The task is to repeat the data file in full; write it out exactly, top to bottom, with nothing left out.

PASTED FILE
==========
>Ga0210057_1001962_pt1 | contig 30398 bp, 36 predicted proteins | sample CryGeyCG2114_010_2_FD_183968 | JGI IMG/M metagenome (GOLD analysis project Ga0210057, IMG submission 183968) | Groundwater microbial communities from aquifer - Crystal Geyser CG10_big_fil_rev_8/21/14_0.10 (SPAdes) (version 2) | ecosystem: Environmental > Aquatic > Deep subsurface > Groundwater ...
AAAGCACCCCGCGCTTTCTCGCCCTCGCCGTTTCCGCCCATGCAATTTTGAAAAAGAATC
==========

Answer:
>Ga0210057_1001962_pt1 | contig 30398 bp, 36 predicted proteins | sample CryGeyCG2114_010_2_FD_183968 | JGI IMG/M metagenome (GOLD analysis project Ga0210057, IMG submission 183968) | Groundwater microbial communities from aquifer - Crystal Geyser CG10_big_fil_rev_8/21/14_0.10 (SPAdes) (version 2) | ecosystem: Environmental > Aquatic > Deep subsurface > Groundwater ...
AAAGCACCCCGCGCTTTCTCGCCCTCGCCGTTTCCGCCCATGCAATTTTGAAAAAGAATC